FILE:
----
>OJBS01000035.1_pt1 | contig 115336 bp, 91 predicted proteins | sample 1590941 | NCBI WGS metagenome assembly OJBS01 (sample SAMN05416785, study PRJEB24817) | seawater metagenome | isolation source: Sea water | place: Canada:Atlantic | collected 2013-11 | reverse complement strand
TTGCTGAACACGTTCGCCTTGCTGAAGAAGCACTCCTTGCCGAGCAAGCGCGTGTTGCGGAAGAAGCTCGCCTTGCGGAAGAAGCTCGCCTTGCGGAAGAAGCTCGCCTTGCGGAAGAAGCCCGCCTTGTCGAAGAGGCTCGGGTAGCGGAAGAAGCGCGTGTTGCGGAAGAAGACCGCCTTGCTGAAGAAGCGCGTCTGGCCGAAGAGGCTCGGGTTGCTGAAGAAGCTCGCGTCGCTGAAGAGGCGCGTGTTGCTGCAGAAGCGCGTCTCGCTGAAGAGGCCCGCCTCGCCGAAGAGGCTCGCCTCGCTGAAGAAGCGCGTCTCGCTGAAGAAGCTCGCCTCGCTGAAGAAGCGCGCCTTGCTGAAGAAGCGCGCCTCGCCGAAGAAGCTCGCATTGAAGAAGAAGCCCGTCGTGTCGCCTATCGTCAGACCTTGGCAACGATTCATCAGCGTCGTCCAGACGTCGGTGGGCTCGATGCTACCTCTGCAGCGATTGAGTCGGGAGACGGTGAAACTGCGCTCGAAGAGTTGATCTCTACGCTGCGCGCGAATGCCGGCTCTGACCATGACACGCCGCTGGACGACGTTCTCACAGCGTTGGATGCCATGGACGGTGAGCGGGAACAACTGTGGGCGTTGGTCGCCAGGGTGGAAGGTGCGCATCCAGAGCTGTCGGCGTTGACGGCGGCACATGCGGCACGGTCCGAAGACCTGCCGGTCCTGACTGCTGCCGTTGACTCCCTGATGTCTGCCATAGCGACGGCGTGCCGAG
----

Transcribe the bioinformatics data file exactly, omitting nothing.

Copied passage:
>OJBS01000035.1_pt1 | contig 115336 bp, 91 predicted proteins | sample 1590941 | NCBI WGS metagenome assembly OJBS01 (sample SAMN05416785, study PRJEB24817) | seawater metagenome | isolation source: Sea water | place: Canada:Atlantic | collected 2013-11 | reverse complement strand
TTGCTGAACACGTTCGCCTTGCTGAAGAAGCACTCCTTGCCGAGCAAGCGCGTGTTGCGGAAGAAGCTCGCCTTGCGGAAGAAGCTCGCCTTGCGGAAGAAGCTCGCCTTGCGGAAGAAGCCCGCCTTGTCGAAGAGGCTCGGGTAGCGGAAGAAGCGCGTGTTGCGGAAGAAGACCGCCTTGCTGAAGAAGCGCGTCTGGCCGAAGAGGCTCGGGTTGCTGAAGAAGCTCGCGTCGCTGAAGAGGCGCGTGTTGCTGCAGAAGCGCGTCTCGCTGAAGAGGCCCGCCTCGCCGAAGAGGCTCGCCTCGCTGAAGAAGCGCGTCTCGCTGAAGAAGCTCGCCTCGCTGAAGAAGCGCGCCTTGCTGAAGAAGCGCGCCTCGCCGAAGAAGCTCGCATTGAAGAAGAAGCCCGTCGTGTCGCCTATCGTCAGACCTTGGCAACGATTCATCAGCGTCGTCCAGACGTCGGTGGGCTCGATGCTACCTCTGCAGCGATTGAGTCGGGAGACGGTGAAACTGCGCTCGAAGAGTTGATCTCTACGCTGCGCGCGAATGCCGGCTCTGACCATGACACGCCGCTGGACGACGTTCTCACAGCGTTGGATGCCATGGACGGTGAGCGGGAACAACTGTGGGCGTTGGTCGCCAGGGTGGAAGGTGCGCATCCAGAGCTGTCGGCGTTGACGGCGGCACATGCGGCACGGTCCGAAGACCTGCCGGTCCTGACTGCTGCCGTTGACTCCCTGATGTCTGCCATAGCGACGGCGTGCCGAG